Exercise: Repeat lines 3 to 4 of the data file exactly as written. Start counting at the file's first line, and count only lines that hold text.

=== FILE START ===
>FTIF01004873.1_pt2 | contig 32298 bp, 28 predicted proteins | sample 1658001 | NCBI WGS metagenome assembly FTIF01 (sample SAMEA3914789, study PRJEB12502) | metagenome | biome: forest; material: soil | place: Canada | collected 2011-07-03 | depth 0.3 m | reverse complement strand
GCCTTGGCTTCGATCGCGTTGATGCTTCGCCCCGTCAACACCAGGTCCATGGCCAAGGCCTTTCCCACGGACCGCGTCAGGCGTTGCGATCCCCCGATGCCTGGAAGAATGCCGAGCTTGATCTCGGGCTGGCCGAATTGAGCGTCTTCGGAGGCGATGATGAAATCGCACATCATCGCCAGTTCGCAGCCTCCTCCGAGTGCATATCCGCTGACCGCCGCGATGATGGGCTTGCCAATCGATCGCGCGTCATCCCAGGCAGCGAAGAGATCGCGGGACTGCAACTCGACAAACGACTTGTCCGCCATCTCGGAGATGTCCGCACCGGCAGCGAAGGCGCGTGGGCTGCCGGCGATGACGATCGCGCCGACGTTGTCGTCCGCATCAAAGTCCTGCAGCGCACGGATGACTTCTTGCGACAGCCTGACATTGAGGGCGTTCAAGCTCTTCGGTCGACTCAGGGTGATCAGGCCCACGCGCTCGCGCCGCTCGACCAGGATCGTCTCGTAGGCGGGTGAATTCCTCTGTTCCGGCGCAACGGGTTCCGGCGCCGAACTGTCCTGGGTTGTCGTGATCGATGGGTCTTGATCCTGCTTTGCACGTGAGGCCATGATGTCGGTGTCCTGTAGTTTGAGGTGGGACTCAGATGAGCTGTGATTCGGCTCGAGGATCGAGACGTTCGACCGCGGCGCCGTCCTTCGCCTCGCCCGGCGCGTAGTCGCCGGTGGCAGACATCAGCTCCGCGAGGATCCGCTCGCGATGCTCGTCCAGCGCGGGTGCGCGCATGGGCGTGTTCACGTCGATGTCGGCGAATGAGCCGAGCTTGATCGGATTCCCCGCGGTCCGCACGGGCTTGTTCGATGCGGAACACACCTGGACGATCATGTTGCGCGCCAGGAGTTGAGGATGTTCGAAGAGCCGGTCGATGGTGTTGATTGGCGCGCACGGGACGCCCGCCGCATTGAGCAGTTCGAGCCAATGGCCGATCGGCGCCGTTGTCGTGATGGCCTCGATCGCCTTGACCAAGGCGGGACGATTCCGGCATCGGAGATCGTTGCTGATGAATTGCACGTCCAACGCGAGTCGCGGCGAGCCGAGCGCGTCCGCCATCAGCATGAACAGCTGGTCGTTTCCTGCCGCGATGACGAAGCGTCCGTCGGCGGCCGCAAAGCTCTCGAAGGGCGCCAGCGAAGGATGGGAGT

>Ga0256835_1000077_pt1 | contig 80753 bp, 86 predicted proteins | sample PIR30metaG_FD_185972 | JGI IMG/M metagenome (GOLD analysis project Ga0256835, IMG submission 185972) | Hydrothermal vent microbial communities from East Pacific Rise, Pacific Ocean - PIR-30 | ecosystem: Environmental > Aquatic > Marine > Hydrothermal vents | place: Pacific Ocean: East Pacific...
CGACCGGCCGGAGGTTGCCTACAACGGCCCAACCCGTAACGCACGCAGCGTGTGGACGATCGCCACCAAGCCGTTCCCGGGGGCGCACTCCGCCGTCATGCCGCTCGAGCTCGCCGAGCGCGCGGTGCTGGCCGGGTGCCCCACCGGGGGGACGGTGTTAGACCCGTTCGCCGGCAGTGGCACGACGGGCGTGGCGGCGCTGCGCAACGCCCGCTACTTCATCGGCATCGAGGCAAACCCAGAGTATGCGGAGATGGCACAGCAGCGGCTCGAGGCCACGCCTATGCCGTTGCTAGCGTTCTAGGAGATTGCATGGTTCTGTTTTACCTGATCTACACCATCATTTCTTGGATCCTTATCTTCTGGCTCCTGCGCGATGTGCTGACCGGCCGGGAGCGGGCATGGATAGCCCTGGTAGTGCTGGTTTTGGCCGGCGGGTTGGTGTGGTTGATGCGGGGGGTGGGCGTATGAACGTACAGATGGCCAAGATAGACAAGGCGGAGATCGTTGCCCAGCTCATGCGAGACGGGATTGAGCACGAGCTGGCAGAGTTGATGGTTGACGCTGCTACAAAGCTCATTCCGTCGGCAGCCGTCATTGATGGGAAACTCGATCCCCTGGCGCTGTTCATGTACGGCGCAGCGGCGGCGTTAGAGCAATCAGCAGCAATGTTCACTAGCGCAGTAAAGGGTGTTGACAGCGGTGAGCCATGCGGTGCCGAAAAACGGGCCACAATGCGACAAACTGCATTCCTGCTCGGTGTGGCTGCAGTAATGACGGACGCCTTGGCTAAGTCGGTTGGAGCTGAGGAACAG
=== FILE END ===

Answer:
>Ga0256835_1000077_pt1 | contig 80753 bp, 86 predicted proteins | sample PIR30metaG_FD_185972 | JGI IMG/M metagenome (GOLD analysis project Ga0256835, IMG submission 185972) | Hydrothermal vent microbial communities from East Pacific Rise, Pacific Ocean - PIR-30 | ecosystem: Environmental > Aquatic > Marine > Hydrothermal vents | place: Pacific Ocean: East Pacific...
CGACCGGCCGGAGGTTGCCTACAACGGCCCAACCCGTAACGCACGCAGCGTGTGGACGATCGCCACCAAGCCGTTCCCGGGGGCGCACTCCGCCGTCATGCCGCTCGAGCTCGCCGAGCGCGCGGTGCTGGCCGGGTGCCCCACCGGGGGGACGGTGTTAGACCCGTTCGCCGGCAGTGGCACGACGGGCGTGGCGGCGCTGCGCAACGCCCGCTACTTCATCGGCATCGAGGCAAACCCAGAGTATGCGGAGATGGCACAGCAGCGGCTCGAGGCCACGCCTATGCCGTTGCTAGCGTTCTAGGAGATTGCATGGTTCTGTTTTACCTGATCTACACCATCATTTCTTGGATCCTTATCTTCTGGCTCCTGCGCGATGTGCTGACCGGCCGGGAGCGGGCATGGATAGCCCTGGTAGTGCTGGTTTTGGCCGGCGGGTTGGTGTGGTTGATGCGGGGGGTGGGCGTATGAACGTACAGATGGCCAAGATAGACAAGGCGGAGATCGTTGCCCAGCTCATGCGAGACGGGATTGAGCACGAGCTGGCAGAGTTGATGGTTGACGCTGCTACAAAGCTCATTCCGTCGGCAGCCGTCATTGATGGGAAACTCGATCCCCTGGCGCTGTTCATGTACGGCGCAGCGGCGGCGTTAGAGCAATCAGCAGCAATGTTCACTAGCGCAGTAAAGGGTGTTGACAGCGGTGAGCCATGCGGTGCCGAAAAACGGGCCACAATGCGACAAACTGCATTCCTGCTCGGTGTGGCTGCAGTAATGACGGACGCCTTGGCTAAGTCGGTTGGAGCTGAGGAACAG